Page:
Portals: In your pocket

This post is the seventh in a series about building portals for teams and groups to interact with customers. If you’re interested in reading more please follow us on twitter or subscribe in the right-hand margin of this blog —>

Team Leader: What do we want?

Team: Supercomputers in our pockets!

Team Leader: What do we got?

Team: Supercomputers in our pockets.

If you’ve made it this far in your journey toward a comprehensive customer portal: CONGRATULATIONS! You now have a system of customer engagement. This is a goal many brands fail at many many times before seeing success.

So – you know where I’m going next right? The customer. What do they want now? You’ve given them a voice, and enabled powerful access to your data and services.

What could customers possibly want besides everything?

Easy; they also want it all times and places.

They want this new system of engagement to be with them at all times. I’m working at 2am on my 23rd cup of coffee. I’m excited and inspired to make our company’s next new product.

Take the opportunity to delight your customers by fulfilling their needs at the time they need.

“Oh hey, I should tell finance about this material shortage that is predicted by our research partners” – goes to finance portal on iPhone.

“I need to order 300 pounds of rubber.” – goes to procurement portal on Android.

“I like Peter. What’s his email address?” – looks up employee info on a web browser on his child’s internet connected pillow.

These are the realities of today. These are not predictions. Your colleagues and co-workers deserve the right to work freely and to do so when it’s convenient to them and on their terms.

Does your portal require Internet Explorer 11 so that business rules can be enforced? Terrible.

Does your portal require a mobile version and a desktop version? Stupid.

Gone are these old perceptions of web development. Now there is only disruption, connection and communication. The rest is just a check-box on a management system.

Get every customer engagement on mobile to keep them as a customer.

Else; you may as well close the door on over half of your users, half of the time.

Portals: Seamlessness

This post is the sixth in a series about building portals for teams and groups to interact with customers. If you’re interested in reading more please follow us on twitter or subscribe in the right-hand margin of this blog —>

In the last five posts, you’ve gotten a website up and running – announced your team, set up a way for your team to talk to customers and another for customers to talk to your team. Last post we started exploring the possibility of integrating another system into your portal.

Whether you realize it or not, you have just made a terrible mistake.

No kidding.

The complexity of your little portal has more than doubled. Now that you have this other system “in there” it has the ability to hurt your customer experience! What if that system makes changes? What if the data fails? How will your customers feel? What perception are you giving them?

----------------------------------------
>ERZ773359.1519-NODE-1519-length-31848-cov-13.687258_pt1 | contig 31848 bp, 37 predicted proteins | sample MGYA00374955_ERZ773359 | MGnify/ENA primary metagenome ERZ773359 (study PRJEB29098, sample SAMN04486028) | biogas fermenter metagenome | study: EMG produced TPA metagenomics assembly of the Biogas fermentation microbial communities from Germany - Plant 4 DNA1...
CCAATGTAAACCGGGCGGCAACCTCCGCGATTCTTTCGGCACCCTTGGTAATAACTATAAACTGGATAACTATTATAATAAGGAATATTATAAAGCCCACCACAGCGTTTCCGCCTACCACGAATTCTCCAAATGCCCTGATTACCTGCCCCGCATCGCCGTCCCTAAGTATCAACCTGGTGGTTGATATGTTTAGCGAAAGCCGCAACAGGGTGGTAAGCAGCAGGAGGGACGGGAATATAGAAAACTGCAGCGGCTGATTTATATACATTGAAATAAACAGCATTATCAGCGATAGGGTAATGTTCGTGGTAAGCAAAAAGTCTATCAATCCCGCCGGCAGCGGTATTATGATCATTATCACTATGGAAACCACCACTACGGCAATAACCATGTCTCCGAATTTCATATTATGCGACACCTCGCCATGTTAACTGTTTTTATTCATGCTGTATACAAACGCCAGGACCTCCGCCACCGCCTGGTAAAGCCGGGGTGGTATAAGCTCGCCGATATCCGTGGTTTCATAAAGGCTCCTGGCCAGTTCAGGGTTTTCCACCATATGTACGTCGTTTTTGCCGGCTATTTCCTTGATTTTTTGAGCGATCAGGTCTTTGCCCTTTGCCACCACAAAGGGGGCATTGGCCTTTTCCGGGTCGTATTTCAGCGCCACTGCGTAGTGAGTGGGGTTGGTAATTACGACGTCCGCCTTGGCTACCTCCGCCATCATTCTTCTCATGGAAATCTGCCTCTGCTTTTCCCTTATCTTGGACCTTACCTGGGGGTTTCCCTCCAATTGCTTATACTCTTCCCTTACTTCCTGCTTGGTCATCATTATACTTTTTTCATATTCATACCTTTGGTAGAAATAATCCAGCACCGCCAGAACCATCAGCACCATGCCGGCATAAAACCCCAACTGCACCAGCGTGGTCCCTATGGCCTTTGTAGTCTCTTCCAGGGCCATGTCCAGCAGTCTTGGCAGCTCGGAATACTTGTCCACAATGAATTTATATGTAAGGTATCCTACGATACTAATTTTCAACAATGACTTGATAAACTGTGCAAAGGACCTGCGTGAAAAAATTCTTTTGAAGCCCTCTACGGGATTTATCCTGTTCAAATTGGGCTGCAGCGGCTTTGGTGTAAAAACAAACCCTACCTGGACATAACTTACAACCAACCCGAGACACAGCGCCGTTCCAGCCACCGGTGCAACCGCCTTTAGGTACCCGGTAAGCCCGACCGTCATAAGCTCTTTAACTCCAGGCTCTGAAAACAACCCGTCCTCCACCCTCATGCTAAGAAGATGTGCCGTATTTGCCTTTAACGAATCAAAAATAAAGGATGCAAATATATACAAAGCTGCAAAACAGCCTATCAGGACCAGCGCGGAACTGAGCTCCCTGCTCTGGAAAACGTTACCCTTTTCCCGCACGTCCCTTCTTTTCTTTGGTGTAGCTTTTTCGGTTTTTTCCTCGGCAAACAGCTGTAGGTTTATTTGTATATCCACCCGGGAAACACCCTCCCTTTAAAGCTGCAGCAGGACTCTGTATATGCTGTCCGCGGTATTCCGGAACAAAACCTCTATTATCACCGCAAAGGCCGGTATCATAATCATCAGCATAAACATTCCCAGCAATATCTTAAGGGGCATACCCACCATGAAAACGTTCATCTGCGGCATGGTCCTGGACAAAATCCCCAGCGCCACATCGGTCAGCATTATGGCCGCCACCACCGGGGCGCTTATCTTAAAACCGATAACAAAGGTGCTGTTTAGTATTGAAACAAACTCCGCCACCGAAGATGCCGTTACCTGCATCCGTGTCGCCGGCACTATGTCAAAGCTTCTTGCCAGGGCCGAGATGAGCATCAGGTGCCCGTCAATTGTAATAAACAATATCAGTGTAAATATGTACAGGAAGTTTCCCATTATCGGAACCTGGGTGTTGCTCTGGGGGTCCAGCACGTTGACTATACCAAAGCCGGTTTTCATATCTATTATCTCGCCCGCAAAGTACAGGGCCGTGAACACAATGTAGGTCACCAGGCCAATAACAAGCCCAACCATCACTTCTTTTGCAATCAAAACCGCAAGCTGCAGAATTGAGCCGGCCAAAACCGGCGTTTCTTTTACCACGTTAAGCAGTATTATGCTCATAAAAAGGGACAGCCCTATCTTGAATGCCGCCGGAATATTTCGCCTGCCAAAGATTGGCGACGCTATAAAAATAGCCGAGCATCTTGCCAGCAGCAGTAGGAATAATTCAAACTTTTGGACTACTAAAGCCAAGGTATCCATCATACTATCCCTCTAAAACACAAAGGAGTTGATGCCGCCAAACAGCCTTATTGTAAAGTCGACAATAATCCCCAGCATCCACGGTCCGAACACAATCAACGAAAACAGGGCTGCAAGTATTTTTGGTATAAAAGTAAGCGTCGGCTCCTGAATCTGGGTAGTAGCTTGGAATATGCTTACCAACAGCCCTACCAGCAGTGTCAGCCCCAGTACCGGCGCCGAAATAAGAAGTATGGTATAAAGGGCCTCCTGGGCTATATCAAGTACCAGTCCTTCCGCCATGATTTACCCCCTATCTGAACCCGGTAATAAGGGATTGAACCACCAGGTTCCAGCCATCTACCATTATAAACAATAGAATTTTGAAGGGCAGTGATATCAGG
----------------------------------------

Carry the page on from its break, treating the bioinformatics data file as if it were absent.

Which brings us to another element each portion of your portal needs consider; seamlessness.

Remember all that total-cost-of-ownership stuff I was rambling about last week? That’s what I mean. If that data source goes down, how does your portal look? Do the customers realize it’s down? How many ways can you stop a good experience? Too many.

Putting safeguards in place may help:

  1. Can you replicate the database/app locally and serve it through the website? This way if it goes down, your version stays up.
  2. Can you make the portal dynamic, so that if the data source is unavailable, users see a different page/experience?
  3. How about automated testing and alerting?

This stuff can be expensive – so it’s best to know what you’re getting into. Try things out, but always be ready to pivot.

What else causes a seamless experience for users?

Colors, text and words.

Ugh, I hate this one. But it’s equally important. To make the experience a good one, all your content “should” match. This phrase just makes me ill, because like perfection – this is unattainable. There will always be out of date content. One website will update before all the rest, one document will keep being out there without an update – this is just part of reality. Get ready to work on this for the rest of your career.

The look and feel should also match other websites and experiences – where possible.

Search is a huge part of how people interact with the web. Neglecting search is an active and intentional attempt to derail most modern technology users. This can also help make your portal seem seamless and get customers to engage.

Navigation has a large impact on experience. Designers working with personas understand that navigation for one person is not navigation for all people. And no matter what decision you make on the design of navigation, it will be wrong for some people. You’ll have to deal with it.

The best navigation supports permalinks for people that bookmark what they need, or use the autofill feature of their browser to navigate to exactly what they want. Here’s some awesome reading about navigation. Jared is a great writer about experience.

And as always – test these things and listen to your customers. They will tell you when your search results suck. They will tell you when they can’t navigate to their favorite spot in less than 2 clicks. They are here for you!

join us for the next segment “Is that a Portal in your pocket?” by following us on twitter or subscribing in the right-hand margin of this site —>

Portals: Content is king!

This post is the fifth in a series about building portals for teams and groups to interact with customers. If you’re interested in reading more please follow us on twitter or subscribe in the right-hand margin of this blog —>

Now your site is up and running and you can talk to your customers and they can also participate in discussions. What comes next to provide value?

Content.

Content is what your customers want. Some examples that they might be looking for include success stories, examples of how your department or team helps people and the systems and data your teams use every day.

Consider how much information your team has. Building an interface into that information can produce some pretty unique and innovative ideas, solutions and value.